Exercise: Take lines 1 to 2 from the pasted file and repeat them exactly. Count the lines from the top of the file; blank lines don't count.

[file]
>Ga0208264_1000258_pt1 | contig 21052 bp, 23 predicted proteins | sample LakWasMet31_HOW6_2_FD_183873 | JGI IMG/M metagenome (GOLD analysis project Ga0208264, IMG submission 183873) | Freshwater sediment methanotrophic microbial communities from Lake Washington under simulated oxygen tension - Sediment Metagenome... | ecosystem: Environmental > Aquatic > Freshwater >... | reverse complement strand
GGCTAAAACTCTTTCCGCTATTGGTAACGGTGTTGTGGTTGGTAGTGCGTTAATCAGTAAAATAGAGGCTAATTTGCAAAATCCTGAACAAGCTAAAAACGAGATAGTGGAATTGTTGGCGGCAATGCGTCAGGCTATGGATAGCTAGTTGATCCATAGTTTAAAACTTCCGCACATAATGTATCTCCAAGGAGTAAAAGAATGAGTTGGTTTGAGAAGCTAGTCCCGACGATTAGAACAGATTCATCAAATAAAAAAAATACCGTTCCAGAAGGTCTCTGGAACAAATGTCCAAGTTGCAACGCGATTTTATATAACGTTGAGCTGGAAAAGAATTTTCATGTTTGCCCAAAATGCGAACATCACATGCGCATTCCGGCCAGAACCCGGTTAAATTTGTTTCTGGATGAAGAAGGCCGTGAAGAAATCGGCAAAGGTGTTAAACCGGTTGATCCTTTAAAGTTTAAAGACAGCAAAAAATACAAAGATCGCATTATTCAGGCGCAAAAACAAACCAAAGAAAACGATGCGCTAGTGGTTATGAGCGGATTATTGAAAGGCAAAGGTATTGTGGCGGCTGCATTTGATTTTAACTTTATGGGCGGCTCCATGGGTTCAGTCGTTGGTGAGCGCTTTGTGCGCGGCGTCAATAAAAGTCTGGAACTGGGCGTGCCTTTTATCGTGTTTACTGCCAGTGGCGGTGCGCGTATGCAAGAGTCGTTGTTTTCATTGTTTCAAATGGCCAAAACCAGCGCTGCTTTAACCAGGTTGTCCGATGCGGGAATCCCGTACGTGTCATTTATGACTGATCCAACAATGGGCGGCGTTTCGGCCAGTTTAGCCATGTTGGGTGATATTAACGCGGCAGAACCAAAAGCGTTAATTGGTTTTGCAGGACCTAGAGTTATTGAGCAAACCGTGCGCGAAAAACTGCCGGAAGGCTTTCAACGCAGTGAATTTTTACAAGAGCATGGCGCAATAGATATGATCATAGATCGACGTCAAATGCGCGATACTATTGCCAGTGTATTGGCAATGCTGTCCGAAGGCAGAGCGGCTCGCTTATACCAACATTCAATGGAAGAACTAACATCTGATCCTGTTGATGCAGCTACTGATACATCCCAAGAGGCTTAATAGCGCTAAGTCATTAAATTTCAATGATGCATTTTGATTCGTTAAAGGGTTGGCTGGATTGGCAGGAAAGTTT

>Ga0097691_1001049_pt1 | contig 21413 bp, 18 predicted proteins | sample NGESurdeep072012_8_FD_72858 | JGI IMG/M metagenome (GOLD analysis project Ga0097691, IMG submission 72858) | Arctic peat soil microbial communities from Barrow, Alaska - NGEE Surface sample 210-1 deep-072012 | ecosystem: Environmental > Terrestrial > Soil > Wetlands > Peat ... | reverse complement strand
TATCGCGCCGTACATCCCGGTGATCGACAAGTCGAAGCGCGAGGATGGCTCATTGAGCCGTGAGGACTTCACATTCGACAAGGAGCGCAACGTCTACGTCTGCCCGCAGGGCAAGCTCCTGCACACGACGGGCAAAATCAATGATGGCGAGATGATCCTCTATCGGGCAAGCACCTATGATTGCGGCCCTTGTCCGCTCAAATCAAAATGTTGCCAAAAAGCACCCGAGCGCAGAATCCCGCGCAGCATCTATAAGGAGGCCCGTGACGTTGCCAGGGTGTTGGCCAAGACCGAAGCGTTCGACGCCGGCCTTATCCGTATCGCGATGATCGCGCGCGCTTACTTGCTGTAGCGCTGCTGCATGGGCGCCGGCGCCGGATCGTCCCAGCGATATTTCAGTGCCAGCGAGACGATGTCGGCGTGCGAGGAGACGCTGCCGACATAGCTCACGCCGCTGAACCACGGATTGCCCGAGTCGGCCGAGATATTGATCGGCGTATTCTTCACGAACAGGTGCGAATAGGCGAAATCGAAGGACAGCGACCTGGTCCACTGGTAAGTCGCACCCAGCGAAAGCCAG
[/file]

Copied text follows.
>Ga0208264_1000258_pt1 | contig 21052 bp, 23 predicted proteins | sample LakWasMet31_HOW6_2_FD_183873 | JGI IMG/M metagenome (GOLD analysis project Ga0208264, IMG submission 183873) | Freshwater sediment methanotrophic microbial communities from Lake Washington under simulated oxygen tension - Sediment Metagenome... | ecosystem: Environmental > Aquatic > Freshwater >... | reverse complement strand
GGCTAAAACTCTTTCCGCTATTGGTAACGGTGTTGTGGTTGGTAGTGCGTTAATCAGTAAAATAGAGGCTAATTTGCAAAATCCTGAACAAGCTAAAAACGAGATAGTGGAATTGTTGGCGGCAATGCGTCAGGCTATGGATAGCTAGTTGATCCATAGTTTAAAACTTCCGCACATAATGTATCTCCAAGGAGTAAAAGAATGAGTTGGTTTGAGAAGCTAGTCCCGACGATTAGAACAGATTCATCAAATAAAAAAAATACCGTTCCAGAAGGTCTCTGGAACAAATGTCCAAGTTGCAACGCGATTTTATATAACGTTGAGCTGGAAAAGAATTTTCATGTTTGCCCAAAATGCGAACATCACATGCGCATTCCGGCCAGAACCCGGTTAAATTTGTTTCTGGATGAAGAAGGCCGTGAAGAAATCGGCAAAGGTGTTAAACCGGTTGATCCTTTAAAGTTTAAAGACAGCAAAAAATACAAAGATCGCATTATTCAGGCGCAAAAACAAACCAAAGAAAACGATGCGCTAGTGGTTATGAGCGGATTATTGAAAGGCAAAGGTATTGTGGCGGCTGCATTTGATTTTAACTTTATGGGCGGCTCCATGGGTTCAGTCGTTGGTGAGCGCTTTGTGCGCGGCGTCAATAAAAGTCTGGAACTGGGCGTGCCTTTTATCGTGTTTACTGCCAGTGGCGGTGCGCGTATGCAAGAGTCGTTGTTTTCATTGTTTCAAATGGCCAAAACCAGCGCTGCTTTAACCAGGTTGTCCGATGCGGGAATCCCGTACGTGTCATTTATGACTGATCCAACAATGGGCGGCGTTTCGGCCAGTTTAGCCATGTTGGGTGATATTAACGCGGCAGAACCAAAAGCGTTAATTGGTTTTGCAGGACCTAGAGTTATTGAGCAAACCGTGCGCGAAAAACTGCCGGAAGGCTTTCAACGCAGTGAATTTTTACAAGAGCATGGCGCAATAGATATGATCATAGATCGACGTCAAATGCGCGATACTATTGCCAGTGTATTGGCAATGCTGTCCGAAGGCAGAGCGGCTCGCTTATACCAACATTCAATGGAAGAACTAACATCTGATCCTGTTGATGCAGCTACTGATACATCCCAAGAGGCTTAATAGCGCTAAGTCATTAAATTTCAATGATGCATTTTGATTCGTTAAAGGGTTGGCTGGATTGGCAGGAAAGTTT